And he said, “A certain man had two sons: and the younger of them said to his father,
‘Father, give me the portion of thy substance that falleth to me.’
And he divided unto them his living. And not many days after, the younger son gathered all together and took his journey into a far country; and there he wasted his substance with riotous living. And when he had spent all, there arose a mighty famine in that country; and he began to be in want. And he went and joined himself to one of the citizens of that country; and he sent him into his fields to feed swine. And he would fain have filled his belly with the husks that the swine did eat: and no man gave unto him.
But when he came to himself he said, ‘How many hired servants of my father’s have bread enough and to spare, and I perish here with hunger! I will arise and go to my father, and will say unto him, “Father, I have sinned against heaven, and in thy sight: I am no more worthy to be called your son: make me as one of thy hired servants.”‘
And he arose, and came to his father. But while he was yet afar off, his father saw him, and was moved with compassion, and ran, and fell on his neck, and kissed him.
And the son said unto him, ‘Father, I have sinned against heaven, and in thy sight: I am no more worthy to be called thy son.’
But the father said to his servants, ‘Bring forth quickly the best robe, and put it on him; and put a ring on his hand, and shoes on his feet: and bring the fatted calf, and kill it, and let us eat, and make merry: for this my son was dead, and is alive again; he was lost, and is found.’
And they began to be merry (Luke 15:11-24).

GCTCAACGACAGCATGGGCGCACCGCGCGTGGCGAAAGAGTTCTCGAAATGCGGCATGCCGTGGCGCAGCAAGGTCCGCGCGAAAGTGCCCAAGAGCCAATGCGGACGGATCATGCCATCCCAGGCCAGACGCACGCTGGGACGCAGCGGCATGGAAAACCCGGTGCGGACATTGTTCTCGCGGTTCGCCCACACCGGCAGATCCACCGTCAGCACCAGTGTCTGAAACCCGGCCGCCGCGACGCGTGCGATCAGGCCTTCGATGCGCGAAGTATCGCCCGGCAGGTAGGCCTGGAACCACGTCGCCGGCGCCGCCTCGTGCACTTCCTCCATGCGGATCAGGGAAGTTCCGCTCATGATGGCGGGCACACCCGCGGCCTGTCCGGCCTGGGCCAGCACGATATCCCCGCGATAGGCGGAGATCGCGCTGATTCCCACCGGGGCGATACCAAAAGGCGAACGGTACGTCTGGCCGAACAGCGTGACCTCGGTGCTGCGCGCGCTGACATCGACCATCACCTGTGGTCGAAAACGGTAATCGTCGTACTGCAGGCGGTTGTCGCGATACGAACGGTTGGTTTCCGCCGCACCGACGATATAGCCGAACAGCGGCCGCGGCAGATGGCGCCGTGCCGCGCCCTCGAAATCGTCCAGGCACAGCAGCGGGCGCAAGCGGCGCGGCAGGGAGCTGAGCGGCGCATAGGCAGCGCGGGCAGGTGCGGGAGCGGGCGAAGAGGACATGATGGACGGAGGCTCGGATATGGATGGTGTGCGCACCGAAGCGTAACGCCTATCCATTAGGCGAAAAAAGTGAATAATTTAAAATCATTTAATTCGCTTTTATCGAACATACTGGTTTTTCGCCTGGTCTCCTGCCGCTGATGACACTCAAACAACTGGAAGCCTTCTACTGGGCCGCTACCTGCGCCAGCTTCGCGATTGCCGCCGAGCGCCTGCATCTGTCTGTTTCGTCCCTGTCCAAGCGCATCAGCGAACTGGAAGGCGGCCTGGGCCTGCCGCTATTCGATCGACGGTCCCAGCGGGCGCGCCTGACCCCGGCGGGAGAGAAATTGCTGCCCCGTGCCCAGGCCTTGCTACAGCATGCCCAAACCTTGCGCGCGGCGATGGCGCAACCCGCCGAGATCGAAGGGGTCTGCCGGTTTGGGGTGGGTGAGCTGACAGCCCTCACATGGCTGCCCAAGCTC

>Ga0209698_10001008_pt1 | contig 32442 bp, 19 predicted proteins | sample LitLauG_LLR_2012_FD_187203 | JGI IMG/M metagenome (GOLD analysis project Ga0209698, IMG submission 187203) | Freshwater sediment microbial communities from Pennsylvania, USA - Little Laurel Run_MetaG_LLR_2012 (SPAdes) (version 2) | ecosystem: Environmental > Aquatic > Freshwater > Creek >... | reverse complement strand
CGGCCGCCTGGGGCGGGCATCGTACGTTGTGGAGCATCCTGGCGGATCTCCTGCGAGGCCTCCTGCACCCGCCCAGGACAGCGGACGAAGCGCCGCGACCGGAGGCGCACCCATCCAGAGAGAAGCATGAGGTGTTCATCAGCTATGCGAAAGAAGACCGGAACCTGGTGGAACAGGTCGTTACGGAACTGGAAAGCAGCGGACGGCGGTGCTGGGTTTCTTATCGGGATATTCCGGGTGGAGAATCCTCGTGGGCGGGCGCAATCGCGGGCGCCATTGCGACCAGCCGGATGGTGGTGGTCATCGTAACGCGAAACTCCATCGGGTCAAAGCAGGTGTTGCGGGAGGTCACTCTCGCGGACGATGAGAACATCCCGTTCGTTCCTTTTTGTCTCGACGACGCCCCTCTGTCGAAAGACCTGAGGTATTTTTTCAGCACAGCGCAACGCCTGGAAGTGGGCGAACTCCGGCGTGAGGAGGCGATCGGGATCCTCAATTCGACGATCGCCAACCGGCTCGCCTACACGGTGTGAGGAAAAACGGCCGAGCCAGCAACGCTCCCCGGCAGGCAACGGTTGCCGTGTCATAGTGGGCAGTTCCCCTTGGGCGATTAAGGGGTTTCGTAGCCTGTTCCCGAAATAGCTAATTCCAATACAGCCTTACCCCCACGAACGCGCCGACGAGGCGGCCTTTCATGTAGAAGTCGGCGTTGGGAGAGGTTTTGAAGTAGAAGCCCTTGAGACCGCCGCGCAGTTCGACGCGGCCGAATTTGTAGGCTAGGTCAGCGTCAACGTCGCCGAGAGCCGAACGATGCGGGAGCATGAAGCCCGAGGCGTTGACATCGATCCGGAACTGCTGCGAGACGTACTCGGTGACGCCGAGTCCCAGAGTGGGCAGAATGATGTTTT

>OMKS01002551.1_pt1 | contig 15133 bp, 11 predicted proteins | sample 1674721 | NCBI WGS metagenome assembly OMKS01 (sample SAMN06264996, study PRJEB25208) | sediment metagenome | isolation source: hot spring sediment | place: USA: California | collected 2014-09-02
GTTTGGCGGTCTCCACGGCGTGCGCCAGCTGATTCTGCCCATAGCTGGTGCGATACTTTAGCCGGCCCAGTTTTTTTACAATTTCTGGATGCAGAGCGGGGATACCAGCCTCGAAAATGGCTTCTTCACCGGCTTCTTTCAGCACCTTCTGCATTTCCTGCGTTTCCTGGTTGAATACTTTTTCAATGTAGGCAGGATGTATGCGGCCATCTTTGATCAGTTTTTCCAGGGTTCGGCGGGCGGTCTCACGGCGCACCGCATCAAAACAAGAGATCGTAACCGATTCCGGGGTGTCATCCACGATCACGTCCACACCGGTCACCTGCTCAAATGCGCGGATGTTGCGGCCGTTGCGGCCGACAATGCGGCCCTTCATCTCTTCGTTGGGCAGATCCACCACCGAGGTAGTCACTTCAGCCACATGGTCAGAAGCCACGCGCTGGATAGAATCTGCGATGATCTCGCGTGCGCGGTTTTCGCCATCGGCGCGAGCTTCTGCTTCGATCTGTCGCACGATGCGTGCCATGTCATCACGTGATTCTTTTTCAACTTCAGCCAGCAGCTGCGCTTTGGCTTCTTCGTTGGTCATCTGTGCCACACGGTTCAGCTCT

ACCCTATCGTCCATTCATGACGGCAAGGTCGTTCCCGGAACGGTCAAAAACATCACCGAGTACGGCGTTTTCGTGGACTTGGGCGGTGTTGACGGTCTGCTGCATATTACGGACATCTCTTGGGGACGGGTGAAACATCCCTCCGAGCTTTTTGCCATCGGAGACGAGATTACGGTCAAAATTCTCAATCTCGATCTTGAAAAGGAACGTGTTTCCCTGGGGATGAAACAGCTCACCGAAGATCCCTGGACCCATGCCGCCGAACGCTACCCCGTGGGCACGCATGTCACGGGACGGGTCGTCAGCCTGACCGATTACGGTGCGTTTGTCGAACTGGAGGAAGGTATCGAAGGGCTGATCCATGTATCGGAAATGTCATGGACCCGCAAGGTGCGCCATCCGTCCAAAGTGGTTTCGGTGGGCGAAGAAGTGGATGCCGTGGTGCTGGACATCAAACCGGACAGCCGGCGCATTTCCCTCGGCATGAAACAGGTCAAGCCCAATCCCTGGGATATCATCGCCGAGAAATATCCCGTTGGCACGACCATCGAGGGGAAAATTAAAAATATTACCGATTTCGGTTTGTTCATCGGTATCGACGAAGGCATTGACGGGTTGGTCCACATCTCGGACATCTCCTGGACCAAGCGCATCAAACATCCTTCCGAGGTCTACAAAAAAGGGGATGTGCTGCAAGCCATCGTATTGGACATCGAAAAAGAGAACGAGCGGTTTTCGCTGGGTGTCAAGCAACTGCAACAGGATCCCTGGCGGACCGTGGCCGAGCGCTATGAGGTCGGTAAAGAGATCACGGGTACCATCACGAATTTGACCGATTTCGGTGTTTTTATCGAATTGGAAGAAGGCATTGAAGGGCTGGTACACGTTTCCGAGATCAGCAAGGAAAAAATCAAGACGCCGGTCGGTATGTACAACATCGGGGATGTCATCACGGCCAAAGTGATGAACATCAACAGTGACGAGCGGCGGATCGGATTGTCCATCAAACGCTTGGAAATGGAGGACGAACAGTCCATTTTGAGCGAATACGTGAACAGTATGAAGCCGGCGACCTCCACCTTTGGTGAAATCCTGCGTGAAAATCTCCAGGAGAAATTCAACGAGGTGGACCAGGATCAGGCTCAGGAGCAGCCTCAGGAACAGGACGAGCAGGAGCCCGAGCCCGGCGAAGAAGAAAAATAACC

He was a young man who was likely raised well and had a comfortable living. When he comes of age, it is time for him to get up and have a good time; he obtains his share of the inheritance, and goes off. He has a great time “living it up” in the world. That is, until the difficult days came.
The money ran out. A famine happened. Desperate times called for desperate measures. This Jew now stoops to the level of feeding unclean swine, yearning to be fed with the food he provides for them. In the Jewish mind, there was no further to fall.
He finally comes to his senses. Even if he humiliates himself and degrades himself before his father, and becomes a servant, he will at least have food. Humiliation with bread is better than pride with starvation! So off he goes, back to the house of his father. His father sees the change of heart in his son, and is willing to receive him back as a son!
This, the parable of the prodigal son, resonates with many people. In some sense or another, we have all played the part of the prodigal. We all have taken our share of the inheritance of our Father– the blessings of this world– and used them to satisfy our own desires and lusts, regardless of what God said. Things may seem great for awhile, perhaps even for many years. Blessings abound.
But then the difficult days come. Perhaps the money runs out, the spouse leaves us, a loved one dies, or some other disaster. Maybe our habits finally catch up with us. What are we going to do?
We could remain in our pride, refusing to admit error. We could stubbornly hold on to the ways that got us to where we are. But how well has that gone for us?
Perhaps we know that we should humble ourselves and return to our Father, but we fear that He will be harsh and cruel with us. We ought not to fear: God makes it clear that He will pardon us and redeem us (Romans 8:1-17).
We would do well to be like the prodigal son in this story: come to our senses, humble ourselves, and return to our heavenly Father as a servant, so that we can be adopted as sons (Romans 8:14-17). Humiliation with eternal life is far better than pride with eternal condemnation, no?
We all, at some point, are the prodigal son. Will we remain in our uncleanness, and never bother to consider our fate? Will we have that moment when we come to our senses and realize what we have done? And if we do, will we be willing to humble ourselves and turn to God? God stands willing to receive you again and forgive– but only if you will come!
Ethan R. Longhenry